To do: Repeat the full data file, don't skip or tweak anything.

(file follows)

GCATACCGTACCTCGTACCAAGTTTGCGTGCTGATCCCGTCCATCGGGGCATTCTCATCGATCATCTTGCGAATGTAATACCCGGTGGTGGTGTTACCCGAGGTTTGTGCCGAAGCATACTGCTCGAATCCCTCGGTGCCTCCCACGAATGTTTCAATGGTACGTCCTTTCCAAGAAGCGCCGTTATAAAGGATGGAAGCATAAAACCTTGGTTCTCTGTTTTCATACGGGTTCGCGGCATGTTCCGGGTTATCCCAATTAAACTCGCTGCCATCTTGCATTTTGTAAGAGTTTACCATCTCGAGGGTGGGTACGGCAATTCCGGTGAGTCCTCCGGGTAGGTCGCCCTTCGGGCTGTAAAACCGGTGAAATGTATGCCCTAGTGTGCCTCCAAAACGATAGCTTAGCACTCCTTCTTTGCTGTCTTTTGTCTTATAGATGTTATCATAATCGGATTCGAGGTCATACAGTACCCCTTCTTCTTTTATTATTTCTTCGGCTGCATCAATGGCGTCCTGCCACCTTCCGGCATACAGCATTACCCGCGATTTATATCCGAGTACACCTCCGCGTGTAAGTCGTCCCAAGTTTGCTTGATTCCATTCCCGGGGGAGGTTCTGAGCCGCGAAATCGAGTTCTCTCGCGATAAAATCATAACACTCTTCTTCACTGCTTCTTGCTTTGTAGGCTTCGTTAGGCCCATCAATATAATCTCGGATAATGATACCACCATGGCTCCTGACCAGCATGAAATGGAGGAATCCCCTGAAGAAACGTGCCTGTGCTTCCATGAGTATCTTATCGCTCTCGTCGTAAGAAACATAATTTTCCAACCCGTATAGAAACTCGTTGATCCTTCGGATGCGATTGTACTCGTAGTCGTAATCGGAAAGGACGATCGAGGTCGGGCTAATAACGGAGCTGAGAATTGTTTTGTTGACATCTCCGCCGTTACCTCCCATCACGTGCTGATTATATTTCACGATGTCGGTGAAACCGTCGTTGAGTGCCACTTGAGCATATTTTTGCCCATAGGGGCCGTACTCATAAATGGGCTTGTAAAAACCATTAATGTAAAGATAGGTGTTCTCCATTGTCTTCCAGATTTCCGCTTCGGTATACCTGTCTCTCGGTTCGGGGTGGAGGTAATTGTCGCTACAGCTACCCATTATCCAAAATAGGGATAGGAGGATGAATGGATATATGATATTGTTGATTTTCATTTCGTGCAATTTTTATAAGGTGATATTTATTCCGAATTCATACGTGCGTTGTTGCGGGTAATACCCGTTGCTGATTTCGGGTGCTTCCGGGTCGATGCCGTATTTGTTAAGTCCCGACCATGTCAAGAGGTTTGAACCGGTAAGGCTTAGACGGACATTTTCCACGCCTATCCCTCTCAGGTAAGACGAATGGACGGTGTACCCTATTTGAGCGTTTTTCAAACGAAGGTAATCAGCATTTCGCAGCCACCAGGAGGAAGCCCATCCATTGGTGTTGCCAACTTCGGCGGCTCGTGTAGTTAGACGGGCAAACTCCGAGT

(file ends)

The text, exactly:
GCATACCGTACCTCGTACCAAGTTTGCGTGCTGATCCCGTCCATCGGGGCATTCTCATCGATCATCTTGCGAATGTAATACCCGGTGGTGGTGTTACCCGAGGTTTGTGCCGAAGCATACTGCTCGAATCCCTCGGTGCCTCCCACGAATGTTTCAATGGTACGTCCTTTCCAAGAAGCGCCGTTATAAAGGATGGAAGCATAAAACCTTGGTTCTCTGTTTTCATACGGGTTCGCGGCATGTTCCGGGTTATCCCAATTAAACTCGCTGCCATCTTGCATTTTGTAAGAGTTTACCATCTCGAGGGTGGGTACGGCAATTCCGGTGAGTCCTCCGGGTAGGTCGCCCTTCGGGCTGTAAAACCGGTGAAATGTATGCCCTAGTGTGCCTCCAAAACGATAGCTTAGCACTCCTTCTTTGCTGTCTTTTGTCTTATAGATGTTATCATAATCGGATTCGAGGTCATACAGTACCCCTTCTTCTTTTATTATTTCTTCGGCTGCATCAATGGCGTCCTGCCACCTTCCGGCATACAGCATTACCCGCGATTTATATCCGAGTACACCTCCGCGTGTAAGTCGTCCCAAGTTTGCTTGATTCCATTCCCGGGGGAGGTTCTGAGCCGCGAAATCGAGTTCTCTCGCGATAAAATCATAACACTCTTCTTCACTGCTTCTTGCTTTGTAGGCTTCGTTAGGCCCATCAATATAATCTCGGATAATGATACCACCATGGCTCCTGACCAGCATGAAATGGAGGAATCCCCTGAAGAAACGTGCCTGTGCTTCCATGAGTATCTTATCGCTCTCGTCGTAAGAAACATAATTTTCCAACCCGTATAGAAACTCGTTGATCCTTCGGATGCGATTGTACTCGTAGTCGTAATCGGAAAGGACGATCGAGGTCGGGCTAATAACGGAGCTGAGAATTGTTTTGTTGACATCTCCGCCGTTACCTCCCATCACGTGCTGATTATATTTCACGATGTCGGTGAAACCGTCGTTGAGTGCCACTTGAGCATATTTTTGCCCATAGGGGCCGTACTCATAAATGGGCTTGTAAAAACCATTAATGTAAAGATAGGTGTTCTCCATTGTCTTCCAGATTTCCGCTTCGGTATACCTGTCTCTCGGTTCGGGGTGGAGGTAATTGTCGCTACAGCTACCCATTATCCAAAATAGGGATAGGAGGATGAATGGATATATGATATTGTTGATTTTCATTTCGTGCAATTTTTATAAGGTGATATTTATTCCGAATTCATACGTGCGTTGTTGCGGGTAATACCCGTTGCTGATTTCGGGTGCTTCCGGGTCGATGCCGTATTTGTTAAGTCCCGACCATGTCAAGAGGTTTGAACCGGTAAGGCTTAGACGGACATTTTCCACGCCTATCCCTCTCAGGTAAGACGAATGGACGGTGTACCCTATTTGAGCGTTTTTCAAACGAAGGTAATCAGCATTTCGCAGCCACCAGGAGGAAGCCCATCCATTGGTGTTGCCAACTTCGGCGGCTCGTGTAGTTAGACGGGCAAACTCCGAGT